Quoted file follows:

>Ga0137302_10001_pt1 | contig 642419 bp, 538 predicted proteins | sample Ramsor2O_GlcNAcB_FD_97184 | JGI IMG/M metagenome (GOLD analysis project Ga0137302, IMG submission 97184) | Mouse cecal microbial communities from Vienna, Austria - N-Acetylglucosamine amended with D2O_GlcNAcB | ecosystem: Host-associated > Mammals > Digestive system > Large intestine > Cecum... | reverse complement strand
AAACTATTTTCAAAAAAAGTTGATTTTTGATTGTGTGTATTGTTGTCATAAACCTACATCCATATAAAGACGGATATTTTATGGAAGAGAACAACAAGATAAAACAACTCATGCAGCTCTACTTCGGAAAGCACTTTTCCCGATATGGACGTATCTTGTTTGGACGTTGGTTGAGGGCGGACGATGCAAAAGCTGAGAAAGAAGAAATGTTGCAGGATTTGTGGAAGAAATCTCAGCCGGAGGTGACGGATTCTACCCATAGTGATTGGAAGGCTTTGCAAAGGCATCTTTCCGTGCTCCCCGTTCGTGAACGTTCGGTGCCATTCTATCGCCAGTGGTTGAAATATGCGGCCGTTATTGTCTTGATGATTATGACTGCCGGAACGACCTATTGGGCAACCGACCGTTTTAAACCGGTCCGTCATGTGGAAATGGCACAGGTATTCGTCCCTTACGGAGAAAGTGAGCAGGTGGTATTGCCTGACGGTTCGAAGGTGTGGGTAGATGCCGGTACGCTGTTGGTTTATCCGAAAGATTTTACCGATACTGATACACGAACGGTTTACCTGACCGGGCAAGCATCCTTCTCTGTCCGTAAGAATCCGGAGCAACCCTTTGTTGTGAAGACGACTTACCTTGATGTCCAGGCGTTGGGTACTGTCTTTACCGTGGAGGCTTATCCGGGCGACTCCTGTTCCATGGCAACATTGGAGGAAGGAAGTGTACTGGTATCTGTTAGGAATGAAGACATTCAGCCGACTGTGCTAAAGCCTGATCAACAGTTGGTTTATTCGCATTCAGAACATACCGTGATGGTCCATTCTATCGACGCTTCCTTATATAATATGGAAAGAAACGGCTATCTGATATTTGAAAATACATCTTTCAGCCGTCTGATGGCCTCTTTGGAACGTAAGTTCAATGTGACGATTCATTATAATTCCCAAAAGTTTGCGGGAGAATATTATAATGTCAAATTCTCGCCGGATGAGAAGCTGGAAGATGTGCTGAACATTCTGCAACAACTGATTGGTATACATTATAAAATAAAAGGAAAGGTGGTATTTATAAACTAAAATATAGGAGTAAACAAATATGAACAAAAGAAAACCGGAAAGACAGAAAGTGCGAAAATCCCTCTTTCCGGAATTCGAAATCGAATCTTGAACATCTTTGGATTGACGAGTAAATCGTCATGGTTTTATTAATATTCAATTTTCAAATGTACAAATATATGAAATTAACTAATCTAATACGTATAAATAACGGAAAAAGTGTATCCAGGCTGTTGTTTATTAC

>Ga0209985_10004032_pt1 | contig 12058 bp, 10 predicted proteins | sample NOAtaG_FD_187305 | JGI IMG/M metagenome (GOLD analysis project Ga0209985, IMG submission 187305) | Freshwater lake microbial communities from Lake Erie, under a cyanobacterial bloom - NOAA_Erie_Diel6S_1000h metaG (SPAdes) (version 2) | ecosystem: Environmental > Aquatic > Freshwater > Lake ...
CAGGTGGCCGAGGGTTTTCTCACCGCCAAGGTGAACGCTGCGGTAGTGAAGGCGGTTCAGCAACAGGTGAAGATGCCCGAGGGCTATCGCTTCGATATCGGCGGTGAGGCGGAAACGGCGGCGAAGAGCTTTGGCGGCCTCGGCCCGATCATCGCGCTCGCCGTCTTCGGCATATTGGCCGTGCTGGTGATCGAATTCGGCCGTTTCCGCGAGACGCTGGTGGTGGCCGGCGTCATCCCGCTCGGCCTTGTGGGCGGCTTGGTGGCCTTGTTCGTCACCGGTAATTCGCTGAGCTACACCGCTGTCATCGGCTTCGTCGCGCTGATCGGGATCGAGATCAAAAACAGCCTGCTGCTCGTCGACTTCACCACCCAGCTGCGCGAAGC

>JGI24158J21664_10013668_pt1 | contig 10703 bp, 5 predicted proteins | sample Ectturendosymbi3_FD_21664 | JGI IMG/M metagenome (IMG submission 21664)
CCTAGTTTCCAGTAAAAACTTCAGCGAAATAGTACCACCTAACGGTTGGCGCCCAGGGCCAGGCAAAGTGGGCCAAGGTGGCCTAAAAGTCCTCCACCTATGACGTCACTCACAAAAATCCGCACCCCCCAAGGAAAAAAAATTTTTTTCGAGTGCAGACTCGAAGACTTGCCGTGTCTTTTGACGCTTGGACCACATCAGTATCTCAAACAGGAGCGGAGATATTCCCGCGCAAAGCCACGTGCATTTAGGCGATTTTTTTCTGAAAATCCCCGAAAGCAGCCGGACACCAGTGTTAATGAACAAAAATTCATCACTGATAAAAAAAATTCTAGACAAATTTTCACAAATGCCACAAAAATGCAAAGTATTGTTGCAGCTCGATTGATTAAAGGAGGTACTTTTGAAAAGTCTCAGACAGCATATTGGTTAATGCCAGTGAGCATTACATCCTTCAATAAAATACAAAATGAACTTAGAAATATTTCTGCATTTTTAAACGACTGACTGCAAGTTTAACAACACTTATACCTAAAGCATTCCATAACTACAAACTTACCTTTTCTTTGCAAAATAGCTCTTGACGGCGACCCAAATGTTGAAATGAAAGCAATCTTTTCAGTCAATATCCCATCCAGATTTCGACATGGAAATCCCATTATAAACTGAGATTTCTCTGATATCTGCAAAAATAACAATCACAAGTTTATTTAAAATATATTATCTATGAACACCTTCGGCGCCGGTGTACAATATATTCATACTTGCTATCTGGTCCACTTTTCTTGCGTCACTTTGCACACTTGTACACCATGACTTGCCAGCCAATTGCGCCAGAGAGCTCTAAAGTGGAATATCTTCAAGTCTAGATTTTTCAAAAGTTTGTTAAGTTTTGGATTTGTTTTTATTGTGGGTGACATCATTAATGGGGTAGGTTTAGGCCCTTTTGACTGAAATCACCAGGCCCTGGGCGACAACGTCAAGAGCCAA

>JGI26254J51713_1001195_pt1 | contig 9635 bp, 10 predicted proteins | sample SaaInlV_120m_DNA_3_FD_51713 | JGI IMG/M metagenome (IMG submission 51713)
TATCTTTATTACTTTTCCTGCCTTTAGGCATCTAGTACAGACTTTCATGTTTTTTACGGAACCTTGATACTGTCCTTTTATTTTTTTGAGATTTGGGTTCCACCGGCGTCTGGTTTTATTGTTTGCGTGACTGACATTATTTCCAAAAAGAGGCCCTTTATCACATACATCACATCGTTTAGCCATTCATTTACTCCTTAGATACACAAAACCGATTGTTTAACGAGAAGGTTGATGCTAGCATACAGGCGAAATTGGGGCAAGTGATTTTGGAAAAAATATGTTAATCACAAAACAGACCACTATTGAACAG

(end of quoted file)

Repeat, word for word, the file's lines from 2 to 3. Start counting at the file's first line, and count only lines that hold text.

AAACTATTTTCAAAAAAAGTTGATTTTTGATTGTGTGTATTGTTGTCATAAACCTACATCCATATAAAGACGGATATTTTATGGAAGAGAACAACAAGATAAAACAACTCATGCAGCTCTACTTCGGAAAGCACTTTTCCCGATATGGACGTATCTTGTTTGGACGTTGGTTGAGGGCGGACGATGCAAAAGCTGAGAAAGAAGAAATGTTGCAGGATTTGTGGAAGAAATCTCAGCCGGAGGTGACGGATTCTACCCATAGTGATTGGAAGGCTTTGCAAAGGCATCTTTCCGTGCTCCCCGTTCGTGAACGTTCGGTGCCATTCTATCGCCAGTGGTTGAAATATGCGGCCGTTATTGTCTTGATGATTATGACTGCCGGAACGACCTATTGGGCAACCGACCGTTTTAAACCGGTCCGTCATGTGGAAATGGCACAGGTATTCGTCCCTTACGGAGAAAGTGAGCAGGTGGTATTGCCTGACGGTTCGAAGGTGTGGGTAGATGCCGGTACGCTGTTGGTTTATCCGAAAGATTTTACCGATACTGATACACGAACGGTTTACCTGACCGGGCAAGCATCCTTCTCTGTCCGTAAGAATCCGGAGCAACCCTTTGTTGTGAAGACGACTTACCTTGATGTCCAGGCGTTGGGTACTGTCTTTACCGTGGAGGCTTATCCGGGCGACTCCTGTTCCATGGCAACATTGGAGGAAGGAAGTGTACTGGTATCTGTTAGGAATGAAGACATTCAGCCGACTGTGCTAAAGCCTGATCAACAGTTGGTTTATTCGCATTCAGAACATACCGTGATGGTCCATTCTATCGACGCTTCCTTATATAATATGGAAAGAAACGGCTATCTGATATTTGAAAATACATCTTTCAGCCGTCTGATGGCCTCTTTGGAACGTAAGTTCAATGTGACGATTCATTATAATTCCCAAAAGTTTGCGGGAGAATATTATAATGTCAAATTCTCGCCGGATGAGAAGCTGGAAGATGTGCTGAACATTCTGCAACAACTGATTGGTATACATTATAAAATAAAAGGAAAGGTGGTATTTATAAACTAAAATATAGGAGTAAACAAATATGAACAAAAGAAAACCGGAAAGACAGAAAGTGCGAAAATCCCTCTTTCCGGAATTCGAAATCGAATCTTGAACATCTTTGGATTGACGAGTAAATCGTCATGGTTTTATTAATATTCAATTTTCAAATGTACAAATATATGAAATTAACTAATCTAATACGTATAAATAACGGAAAAAGTGTATCCAGGCTGTTGTTTATTAC

>Ga0209985_10004032_pt1 | contig 12058 bp, 10 predicted proteins | sample NOAtaG_FD_187305 | JGI IMG/M metagenome (GOLD analysis project Ga0209985, IMG submission 187305) | Freshwater lake microbial communities from Lake Erie, under a cyanobacterial bloom - NOAA_Erie_Diel6S_1000h metaG (SPAdes) (version 2) | ecosystem: Environmental > Aquatic > Freshwater > Lake ...